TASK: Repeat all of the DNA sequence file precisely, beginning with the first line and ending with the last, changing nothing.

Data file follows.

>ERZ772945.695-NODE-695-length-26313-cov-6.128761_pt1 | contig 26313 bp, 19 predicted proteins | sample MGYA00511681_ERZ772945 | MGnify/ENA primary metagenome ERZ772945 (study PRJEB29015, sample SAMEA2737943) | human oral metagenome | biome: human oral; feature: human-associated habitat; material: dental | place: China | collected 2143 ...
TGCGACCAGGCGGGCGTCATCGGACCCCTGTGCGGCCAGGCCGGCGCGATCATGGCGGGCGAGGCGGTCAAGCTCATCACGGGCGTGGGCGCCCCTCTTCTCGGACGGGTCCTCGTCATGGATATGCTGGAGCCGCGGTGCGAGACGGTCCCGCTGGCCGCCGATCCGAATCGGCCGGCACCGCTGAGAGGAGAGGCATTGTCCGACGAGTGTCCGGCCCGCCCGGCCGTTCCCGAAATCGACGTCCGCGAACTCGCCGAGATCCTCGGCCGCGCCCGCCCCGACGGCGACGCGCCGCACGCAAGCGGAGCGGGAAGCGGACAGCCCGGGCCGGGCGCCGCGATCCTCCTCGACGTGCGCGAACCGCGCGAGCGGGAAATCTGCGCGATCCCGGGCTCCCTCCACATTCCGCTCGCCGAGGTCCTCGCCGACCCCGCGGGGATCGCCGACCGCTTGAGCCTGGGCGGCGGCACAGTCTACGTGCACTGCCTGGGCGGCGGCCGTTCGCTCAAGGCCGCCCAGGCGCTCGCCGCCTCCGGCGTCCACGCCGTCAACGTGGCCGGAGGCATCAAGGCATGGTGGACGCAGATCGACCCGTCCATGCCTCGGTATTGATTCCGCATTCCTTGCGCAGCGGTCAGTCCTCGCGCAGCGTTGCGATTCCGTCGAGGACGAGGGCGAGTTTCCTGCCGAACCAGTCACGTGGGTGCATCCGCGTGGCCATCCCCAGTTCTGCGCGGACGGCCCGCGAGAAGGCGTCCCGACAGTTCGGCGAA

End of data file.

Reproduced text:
>ERZ772945.695-NODE-695-length-26313-cov-6.128761_pt1 | contig 26313 bp, 19 predicted proteins | sample MGYA00511681_ERZ772945 | MGnify/ENA primary metagenome ERZ772945 (study PRJEB29015, sample SAMEA2737943) | human oral metagenome | biome: human oral; feature: human-associated habitat; material: dental | place: China | collected 2143 ...
TGCGACCAGGCGGGCGTCATCGGACCCCTGTGCGGCCAGGCCGGCGCGATCATGGCGGGCGAGGCGGTCAAGCTCATCACGGGCGTGGGCGCCCCTCTTCTCGGACGGGTCCTCGTCATGGATATGCTGGAGCCGCGGTGCGAGACGGTCCCGCTGGCCGCCGATCCGAATCGGCCGGCACCGCTGAGAGGAGAGGCATTGTCCGACGAGTGTCCGGCCCGCCCGGCCGTTCCCGAAATCGACGTCCGCGAACTCGCCGAGATCCTCGGCCGCGCCCGCCCCGACGGCGACGCGCCGCACGCAAGCGGAGCGGGAAGCGGACAGCCCGGGCCGGGCGCCGCGATCCTCCTCGACGTGCGCGAACCGCGCGAGCGGGAAATCTGCGCGATCCCGGGCTCCCTCCACATTCCGCTCGCCGAGGTCCTCGCCGACCCCGCGGGGATCGCCGACCGCTTGAGCCTGGGCGGCGGCACAGTCTACGTGCACTGCCTGGGCGGCGGCCGTTCGCTCAAGGCCGCCCAGGCGCTCGCCGCCTCCGGCGTCCACGCCGTCAACGTGGCCGGAGGCATCAAGGCATGGTGGACGCAGATCGACCCGTCCATGCCTCGGTATTGATTCCGCATTCCTTGCGCAGCGGTCAGTCCTCGCGCAGCGTTGCGATTCCGTCGAGGACGAGGGCGAGTTTCCTGCCGAACCAGTCACGTGGGTGCATCCGCGTGGCCATCCCCAGTTCTGCGCGGACGGCCCGCGAGAAGGCGTCCCGACAGTTCGGCGAA